Robert M. Sapolsky, Wall Street Journal, July 22, 2015
Two papers–published in 2013 and early this year by Michal Kosinski of Stanford, David Stillwell of the University of Cambridge and colleagues in the Proceedings of the National Academy of Sciences–may provide an answer. And it should further deflate our self-esteem.
The first study involved more than 58,000 active users of Facebook. Subjects provided demographic information about themselves and took a standard test to classify their personalities in five broad categories: degree of openness, conscientiousness, extroversion, agreeableness and neuroticism.
The researchers then correlated the personality profiles with each person’s Facebook “likes,” an average of 227 per subject. Humans can readily detect links between a few likes and certain sorts of people–“Hey, have you noticed how this personality type is associated with liking poetry and Klingon opera?”
The computer did all this on a massive scale, comparing the nuances of personality and demographics with the Facebook likes of tens of thousands of people. From this came a mighty impressive computer model: Using the data from Facebook, it could predict a person’s race with 95% accuracy and gender with 93%. The model also accurately predicted sexual, religious and political orientation; intelligence; the likelihood of substance abuse; and personality according to the profiles from the five-category test.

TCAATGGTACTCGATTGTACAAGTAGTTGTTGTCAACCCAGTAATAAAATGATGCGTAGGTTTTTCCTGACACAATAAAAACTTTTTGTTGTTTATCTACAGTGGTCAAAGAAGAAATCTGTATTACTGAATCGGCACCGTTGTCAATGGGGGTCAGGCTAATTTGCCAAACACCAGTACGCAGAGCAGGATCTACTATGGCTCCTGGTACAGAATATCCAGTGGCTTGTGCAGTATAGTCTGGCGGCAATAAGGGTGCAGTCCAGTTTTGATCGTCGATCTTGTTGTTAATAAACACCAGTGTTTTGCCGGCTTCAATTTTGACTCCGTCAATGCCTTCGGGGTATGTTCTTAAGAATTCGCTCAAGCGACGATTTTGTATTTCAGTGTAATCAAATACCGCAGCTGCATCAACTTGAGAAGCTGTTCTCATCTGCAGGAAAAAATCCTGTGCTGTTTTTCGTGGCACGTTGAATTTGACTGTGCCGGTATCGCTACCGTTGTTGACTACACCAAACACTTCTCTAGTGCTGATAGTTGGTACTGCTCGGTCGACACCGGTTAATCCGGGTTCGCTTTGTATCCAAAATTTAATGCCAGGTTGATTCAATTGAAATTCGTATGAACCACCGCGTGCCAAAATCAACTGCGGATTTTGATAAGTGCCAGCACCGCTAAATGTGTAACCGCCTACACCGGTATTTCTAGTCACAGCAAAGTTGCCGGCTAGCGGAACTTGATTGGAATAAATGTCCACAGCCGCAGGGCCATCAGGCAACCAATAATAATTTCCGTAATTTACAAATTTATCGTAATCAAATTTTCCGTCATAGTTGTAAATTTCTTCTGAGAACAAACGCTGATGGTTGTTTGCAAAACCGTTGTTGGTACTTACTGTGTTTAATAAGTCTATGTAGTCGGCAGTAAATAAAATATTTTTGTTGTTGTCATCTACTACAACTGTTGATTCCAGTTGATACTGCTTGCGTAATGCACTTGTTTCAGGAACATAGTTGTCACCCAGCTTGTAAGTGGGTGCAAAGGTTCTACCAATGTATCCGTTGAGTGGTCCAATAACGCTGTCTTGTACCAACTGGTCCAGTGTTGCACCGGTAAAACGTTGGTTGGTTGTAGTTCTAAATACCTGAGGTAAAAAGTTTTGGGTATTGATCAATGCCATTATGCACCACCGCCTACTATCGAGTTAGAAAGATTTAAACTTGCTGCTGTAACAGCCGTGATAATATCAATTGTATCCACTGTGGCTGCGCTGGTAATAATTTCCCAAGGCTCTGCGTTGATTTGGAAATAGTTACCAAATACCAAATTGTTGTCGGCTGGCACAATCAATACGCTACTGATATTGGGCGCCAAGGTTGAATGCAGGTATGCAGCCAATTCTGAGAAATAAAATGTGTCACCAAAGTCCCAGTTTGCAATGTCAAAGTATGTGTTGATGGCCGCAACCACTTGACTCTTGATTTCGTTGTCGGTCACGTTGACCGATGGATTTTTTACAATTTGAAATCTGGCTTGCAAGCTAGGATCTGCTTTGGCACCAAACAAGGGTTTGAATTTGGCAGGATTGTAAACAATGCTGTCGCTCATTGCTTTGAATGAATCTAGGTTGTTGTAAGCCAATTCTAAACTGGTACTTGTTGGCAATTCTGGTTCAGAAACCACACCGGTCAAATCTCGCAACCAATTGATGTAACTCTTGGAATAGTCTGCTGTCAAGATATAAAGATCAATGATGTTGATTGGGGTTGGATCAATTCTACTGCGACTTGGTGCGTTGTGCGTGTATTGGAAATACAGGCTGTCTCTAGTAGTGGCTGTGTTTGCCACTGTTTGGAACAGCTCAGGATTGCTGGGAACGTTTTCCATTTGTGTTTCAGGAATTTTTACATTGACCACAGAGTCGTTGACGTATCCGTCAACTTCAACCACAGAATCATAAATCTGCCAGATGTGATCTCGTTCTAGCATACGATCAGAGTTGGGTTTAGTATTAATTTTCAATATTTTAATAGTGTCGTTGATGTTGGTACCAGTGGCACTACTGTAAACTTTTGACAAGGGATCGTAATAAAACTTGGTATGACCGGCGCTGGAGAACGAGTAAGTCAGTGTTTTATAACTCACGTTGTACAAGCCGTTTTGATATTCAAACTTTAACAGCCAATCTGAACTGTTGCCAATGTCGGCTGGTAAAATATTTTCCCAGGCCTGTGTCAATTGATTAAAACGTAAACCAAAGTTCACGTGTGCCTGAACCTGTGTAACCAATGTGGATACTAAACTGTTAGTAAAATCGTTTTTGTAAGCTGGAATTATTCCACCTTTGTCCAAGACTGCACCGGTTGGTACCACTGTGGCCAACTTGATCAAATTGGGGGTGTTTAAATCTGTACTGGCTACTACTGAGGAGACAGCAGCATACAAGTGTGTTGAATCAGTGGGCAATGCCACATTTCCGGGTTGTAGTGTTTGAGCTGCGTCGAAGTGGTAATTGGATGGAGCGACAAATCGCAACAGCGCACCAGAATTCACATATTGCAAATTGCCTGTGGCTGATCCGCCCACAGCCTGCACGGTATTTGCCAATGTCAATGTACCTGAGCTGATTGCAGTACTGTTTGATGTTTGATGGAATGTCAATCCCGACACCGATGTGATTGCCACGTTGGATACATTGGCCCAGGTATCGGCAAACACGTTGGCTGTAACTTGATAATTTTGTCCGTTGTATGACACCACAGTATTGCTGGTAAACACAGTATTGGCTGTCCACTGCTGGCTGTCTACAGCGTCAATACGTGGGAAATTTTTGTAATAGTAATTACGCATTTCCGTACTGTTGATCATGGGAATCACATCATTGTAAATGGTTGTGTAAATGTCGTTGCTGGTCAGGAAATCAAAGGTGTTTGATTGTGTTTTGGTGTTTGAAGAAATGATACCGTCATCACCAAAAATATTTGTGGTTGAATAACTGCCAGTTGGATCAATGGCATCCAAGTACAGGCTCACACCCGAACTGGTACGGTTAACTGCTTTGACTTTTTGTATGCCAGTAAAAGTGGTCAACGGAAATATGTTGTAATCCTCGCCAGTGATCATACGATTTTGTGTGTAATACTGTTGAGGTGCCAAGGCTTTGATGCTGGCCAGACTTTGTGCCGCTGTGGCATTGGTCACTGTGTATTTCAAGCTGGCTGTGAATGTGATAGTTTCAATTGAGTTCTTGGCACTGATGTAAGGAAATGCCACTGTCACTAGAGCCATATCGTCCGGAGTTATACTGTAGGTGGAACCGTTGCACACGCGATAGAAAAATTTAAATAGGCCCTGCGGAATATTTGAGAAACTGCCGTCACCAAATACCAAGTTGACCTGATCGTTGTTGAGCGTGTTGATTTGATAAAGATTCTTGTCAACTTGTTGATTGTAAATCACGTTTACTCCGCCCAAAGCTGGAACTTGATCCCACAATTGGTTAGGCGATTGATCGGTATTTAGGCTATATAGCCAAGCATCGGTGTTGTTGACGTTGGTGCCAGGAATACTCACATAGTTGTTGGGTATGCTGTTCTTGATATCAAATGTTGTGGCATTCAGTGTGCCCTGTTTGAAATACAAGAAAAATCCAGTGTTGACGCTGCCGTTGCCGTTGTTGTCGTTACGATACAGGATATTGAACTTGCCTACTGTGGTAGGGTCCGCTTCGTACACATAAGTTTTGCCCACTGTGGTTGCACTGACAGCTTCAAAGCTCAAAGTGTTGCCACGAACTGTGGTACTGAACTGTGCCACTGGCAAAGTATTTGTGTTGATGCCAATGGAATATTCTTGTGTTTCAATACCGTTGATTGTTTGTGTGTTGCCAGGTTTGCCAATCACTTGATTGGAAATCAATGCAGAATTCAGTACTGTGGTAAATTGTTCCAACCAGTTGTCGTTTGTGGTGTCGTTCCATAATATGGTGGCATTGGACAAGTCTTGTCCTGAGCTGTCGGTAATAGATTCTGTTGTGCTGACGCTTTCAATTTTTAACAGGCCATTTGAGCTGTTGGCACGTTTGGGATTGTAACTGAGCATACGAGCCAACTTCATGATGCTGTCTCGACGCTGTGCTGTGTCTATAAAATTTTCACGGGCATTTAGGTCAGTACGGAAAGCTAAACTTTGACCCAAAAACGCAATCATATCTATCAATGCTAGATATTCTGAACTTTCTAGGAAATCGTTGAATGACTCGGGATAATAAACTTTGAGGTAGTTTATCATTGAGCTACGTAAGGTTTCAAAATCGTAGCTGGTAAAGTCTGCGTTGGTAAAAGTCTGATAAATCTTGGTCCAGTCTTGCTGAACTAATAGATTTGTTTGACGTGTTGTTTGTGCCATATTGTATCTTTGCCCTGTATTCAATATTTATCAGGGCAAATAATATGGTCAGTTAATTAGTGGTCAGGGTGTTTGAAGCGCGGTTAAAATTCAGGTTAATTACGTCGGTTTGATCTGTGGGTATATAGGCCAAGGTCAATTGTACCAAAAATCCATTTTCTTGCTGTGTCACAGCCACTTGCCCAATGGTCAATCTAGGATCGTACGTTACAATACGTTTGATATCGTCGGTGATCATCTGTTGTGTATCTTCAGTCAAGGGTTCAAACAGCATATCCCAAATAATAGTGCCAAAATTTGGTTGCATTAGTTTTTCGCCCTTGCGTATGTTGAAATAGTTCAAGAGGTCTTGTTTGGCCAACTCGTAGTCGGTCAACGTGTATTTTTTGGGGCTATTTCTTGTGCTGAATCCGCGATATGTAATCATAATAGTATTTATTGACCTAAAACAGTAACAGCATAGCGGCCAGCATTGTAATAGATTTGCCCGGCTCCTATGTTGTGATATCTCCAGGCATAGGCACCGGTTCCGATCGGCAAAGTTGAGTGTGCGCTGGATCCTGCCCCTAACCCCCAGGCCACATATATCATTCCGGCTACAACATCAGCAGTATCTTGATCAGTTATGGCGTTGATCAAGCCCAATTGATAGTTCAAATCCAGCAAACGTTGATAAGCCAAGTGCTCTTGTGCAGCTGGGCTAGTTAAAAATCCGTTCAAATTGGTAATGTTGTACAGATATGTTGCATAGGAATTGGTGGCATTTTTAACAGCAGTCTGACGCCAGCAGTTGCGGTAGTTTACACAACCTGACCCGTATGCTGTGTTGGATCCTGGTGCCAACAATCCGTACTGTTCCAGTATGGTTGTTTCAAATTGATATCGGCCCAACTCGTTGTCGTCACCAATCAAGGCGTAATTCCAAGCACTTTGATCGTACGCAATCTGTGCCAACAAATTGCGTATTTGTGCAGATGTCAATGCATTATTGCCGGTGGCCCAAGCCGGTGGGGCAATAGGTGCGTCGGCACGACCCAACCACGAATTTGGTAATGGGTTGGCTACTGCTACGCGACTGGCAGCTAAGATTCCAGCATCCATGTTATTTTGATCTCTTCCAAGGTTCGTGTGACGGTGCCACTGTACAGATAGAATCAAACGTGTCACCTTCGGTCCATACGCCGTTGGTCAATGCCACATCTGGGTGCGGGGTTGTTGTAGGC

How accurate is the computer model as compared with humans? Another 86,220 subjects took the personality test; the subjects’ friends and family then filled out a short personality-profile questionnaire about them. The researchers wanted to find out how many Facebook likes the computer needed before it could make a more precise personality assessment than the people closest to someone.
With just 10 random Facebook likes, the computer could beat an individual’s co-workers in predicting personality. With 70 likes, the machine trumped friends. With 150 likes, it crushed relatives. At 300 likes, the computer was better than a spouse. The authors titled their recent paper, “Computer-based Personality Judgments Are More Accurate Than Those Made by Humans.” Turncoats.